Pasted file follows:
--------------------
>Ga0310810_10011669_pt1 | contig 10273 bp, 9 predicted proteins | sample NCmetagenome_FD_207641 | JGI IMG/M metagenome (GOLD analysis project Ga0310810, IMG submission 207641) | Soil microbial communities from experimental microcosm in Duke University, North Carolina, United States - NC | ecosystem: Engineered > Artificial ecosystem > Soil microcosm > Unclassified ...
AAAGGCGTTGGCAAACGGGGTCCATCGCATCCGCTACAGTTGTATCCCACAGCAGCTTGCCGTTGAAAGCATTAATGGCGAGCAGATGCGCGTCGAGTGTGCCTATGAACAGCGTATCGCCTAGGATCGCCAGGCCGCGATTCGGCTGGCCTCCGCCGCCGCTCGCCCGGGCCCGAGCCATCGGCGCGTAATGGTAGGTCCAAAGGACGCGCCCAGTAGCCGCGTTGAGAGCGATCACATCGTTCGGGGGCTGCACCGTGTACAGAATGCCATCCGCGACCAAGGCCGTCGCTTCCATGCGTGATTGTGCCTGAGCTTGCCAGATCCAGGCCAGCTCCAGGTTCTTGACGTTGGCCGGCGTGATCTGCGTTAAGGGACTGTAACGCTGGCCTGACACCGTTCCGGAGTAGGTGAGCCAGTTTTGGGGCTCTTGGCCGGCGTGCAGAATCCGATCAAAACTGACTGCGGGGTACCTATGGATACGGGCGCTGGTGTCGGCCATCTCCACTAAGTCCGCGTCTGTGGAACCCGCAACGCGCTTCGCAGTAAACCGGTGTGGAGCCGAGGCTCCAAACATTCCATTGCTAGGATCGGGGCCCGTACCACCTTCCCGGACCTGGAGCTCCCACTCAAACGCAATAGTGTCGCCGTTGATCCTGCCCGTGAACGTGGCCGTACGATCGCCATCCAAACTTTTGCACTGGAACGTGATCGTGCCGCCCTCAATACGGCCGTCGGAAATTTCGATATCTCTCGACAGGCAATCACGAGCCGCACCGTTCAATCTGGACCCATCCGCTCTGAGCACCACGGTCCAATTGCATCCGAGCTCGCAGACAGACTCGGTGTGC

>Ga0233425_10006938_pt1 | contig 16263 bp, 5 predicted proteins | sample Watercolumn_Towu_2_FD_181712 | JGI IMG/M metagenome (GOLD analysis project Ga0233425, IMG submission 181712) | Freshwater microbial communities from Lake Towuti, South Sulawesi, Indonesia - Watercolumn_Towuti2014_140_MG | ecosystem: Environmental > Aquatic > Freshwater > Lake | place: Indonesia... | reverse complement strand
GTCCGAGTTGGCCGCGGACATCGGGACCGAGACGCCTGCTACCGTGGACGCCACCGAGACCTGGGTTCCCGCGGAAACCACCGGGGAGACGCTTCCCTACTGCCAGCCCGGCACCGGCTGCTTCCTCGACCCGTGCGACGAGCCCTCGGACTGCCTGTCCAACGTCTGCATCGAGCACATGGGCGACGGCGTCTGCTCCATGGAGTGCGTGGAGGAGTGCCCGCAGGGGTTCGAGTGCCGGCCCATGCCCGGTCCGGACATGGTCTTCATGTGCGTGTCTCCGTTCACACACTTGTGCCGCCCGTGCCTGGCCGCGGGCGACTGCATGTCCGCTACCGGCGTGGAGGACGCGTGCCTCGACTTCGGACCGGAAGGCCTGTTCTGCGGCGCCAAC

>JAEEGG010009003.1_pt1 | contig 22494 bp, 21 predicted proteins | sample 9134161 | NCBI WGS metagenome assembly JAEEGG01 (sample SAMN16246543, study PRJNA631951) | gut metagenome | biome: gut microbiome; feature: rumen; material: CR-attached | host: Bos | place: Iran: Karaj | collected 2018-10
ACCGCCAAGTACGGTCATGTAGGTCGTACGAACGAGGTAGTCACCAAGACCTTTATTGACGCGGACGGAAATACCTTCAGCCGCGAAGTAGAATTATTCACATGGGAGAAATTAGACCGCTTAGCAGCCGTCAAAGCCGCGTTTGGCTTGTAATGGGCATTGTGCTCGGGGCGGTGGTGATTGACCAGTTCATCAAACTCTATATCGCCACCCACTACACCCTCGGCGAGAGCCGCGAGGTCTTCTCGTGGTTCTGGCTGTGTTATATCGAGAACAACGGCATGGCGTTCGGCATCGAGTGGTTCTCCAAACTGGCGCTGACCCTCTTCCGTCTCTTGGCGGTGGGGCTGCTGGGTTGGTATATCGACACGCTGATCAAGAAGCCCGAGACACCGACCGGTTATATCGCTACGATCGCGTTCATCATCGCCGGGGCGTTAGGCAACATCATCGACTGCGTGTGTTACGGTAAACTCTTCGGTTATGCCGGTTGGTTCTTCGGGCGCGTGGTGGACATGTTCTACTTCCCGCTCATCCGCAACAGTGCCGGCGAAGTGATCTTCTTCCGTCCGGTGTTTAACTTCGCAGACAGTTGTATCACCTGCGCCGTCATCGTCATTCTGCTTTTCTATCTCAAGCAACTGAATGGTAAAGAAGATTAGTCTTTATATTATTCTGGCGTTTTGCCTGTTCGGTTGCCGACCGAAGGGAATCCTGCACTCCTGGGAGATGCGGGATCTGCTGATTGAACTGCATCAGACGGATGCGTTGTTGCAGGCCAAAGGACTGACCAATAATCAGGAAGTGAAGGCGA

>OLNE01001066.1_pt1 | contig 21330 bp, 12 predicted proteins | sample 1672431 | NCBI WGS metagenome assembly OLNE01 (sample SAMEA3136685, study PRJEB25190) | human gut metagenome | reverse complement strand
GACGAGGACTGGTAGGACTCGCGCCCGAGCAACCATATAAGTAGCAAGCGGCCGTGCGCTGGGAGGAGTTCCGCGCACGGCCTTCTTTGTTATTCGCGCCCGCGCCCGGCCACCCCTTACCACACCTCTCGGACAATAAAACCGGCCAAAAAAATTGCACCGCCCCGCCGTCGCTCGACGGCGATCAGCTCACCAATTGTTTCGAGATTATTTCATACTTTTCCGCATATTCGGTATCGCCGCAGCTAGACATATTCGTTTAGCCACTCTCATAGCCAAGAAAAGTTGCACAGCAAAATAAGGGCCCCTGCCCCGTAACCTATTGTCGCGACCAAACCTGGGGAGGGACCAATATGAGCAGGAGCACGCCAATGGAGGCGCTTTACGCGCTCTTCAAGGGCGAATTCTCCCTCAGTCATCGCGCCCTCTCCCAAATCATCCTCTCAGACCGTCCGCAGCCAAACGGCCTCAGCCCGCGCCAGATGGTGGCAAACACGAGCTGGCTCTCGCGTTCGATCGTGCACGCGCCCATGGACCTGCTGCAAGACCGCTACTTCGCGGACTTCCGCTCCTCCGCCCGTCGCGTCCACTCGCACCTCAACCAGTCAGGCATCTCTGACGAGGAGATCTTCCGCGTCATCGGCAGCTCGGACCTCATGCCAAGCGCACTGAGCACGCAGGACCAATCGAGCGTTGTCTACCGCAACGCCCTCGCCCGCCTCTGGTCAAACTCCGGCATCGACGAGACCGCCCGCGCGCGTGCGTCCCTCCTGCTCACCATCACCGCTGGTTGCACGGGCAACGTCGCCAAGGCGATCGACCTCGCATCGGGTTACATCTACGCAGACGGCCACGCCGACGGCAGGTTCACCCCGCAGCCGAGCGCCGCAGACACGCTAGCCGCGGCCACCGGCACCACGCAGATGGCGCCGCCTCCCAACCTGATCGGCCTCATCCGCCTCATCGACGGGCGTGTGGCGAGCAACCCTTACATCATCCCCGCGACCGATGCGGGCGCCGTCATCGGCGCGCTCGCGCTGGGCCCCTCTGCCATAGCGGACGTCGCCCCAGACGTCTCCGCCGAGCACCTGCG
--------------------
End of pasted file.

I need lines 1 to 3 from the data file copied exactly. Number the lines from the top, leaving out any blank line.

>Ga0310810_10011669_pt1 | contig 10273 bp, 9 predicted proteins | sample NCmetagenome_FD_207641 | JGI IMG/M metagenome (GOLD analysis project Ga0310810, IMG submission 207641) | Soil microbial communities from experimental microcosm in Duke University, North Carolina, United States - NC | ecosystem: Engineered > Artificial ecosystem > Soil microcosm > Unclassified ...
AAAGGCGTTGGCAAACGGGGTCCATCGCATCCGCTACAGTTGTATCCCACAGCAGCTTGCCGTTGAAAGCATTAATGGCGAGCAGATGCGCGTCGAGTGTGCCTATGAACAGCGTATCGCCTAGGATCGCCAGGCCGCGATTCGGCTGGCCTCCGCCGCCGCTCGCCCGGGCCCGAGCCATCGGCGCGTAATGGTAGGTCCAAAGGACGCGCCCAGTAGCCGCGTTGAGAGCGATCACATCGTTCGGGGGCTGCACCGTGTACAGAATGCCATCCGCGACCAAGGCCGTCGCTTCCATGCGTGATTGTGCCTGAGCTTGCCAGATCCAGGCCAGCTCCAGGTTCTTGACGTTGGCCGGCGTGATCTGCGTTAAGGGACTGTAACGCTGGCCTGACACCGTTCCGGAGTAGGTGAGCCAGTTTTGGGGCTCTTGGCCGGCGTGCAGAATCCGATCAAAACTGACTGCGGGGTACCTATGGATACGGGCGCTGGTGTCGGCCATCTCCACTAAGTCCGCGTCTGTGGAACCCGCAACGCGCTTCGCAGTAAACCGGTGTGGAGCCGAGGCTCCAAACATTCCATTGCTAGGATCGGGGCCCGTACCACCTTCCCGGACCTGGAGCTCCCACTCAAACGCAATAGTGTCGCCGTTGATCCTGCCCGTGAACGTGGCCGTACGATCGCCATCCAAACTTTTGCACTGGAACGTGATCGTGCCGCCCTCAATACGGCCGTCGGAAATTTCGATATCTCTCGACAGGCAATCACGAGCCGCACCGTTCAATCTGGACCCATCCGCTCTGAGCACCACGGTCCAATTGCATCCGAGCTCGCAGACAGACTCGGTGTGC

>Ga0233425_10006938_pt1 | contig 16263 bp, 5 predicted proteins | sample Watercolumn_Towu_2_FD_181712 | JGI IMG/M metagenome (GOLD analysis project Ga0233425, IMG submission 181712) | Freshwater microbial communities from Lake Towuti, South Sulawesi, Indonesia - Watercolumn_Towuti2014_140_MG | ecosystem: Environmental > Aquatic > Freshwater > Lake | place: Indonesia... | reverse complement strand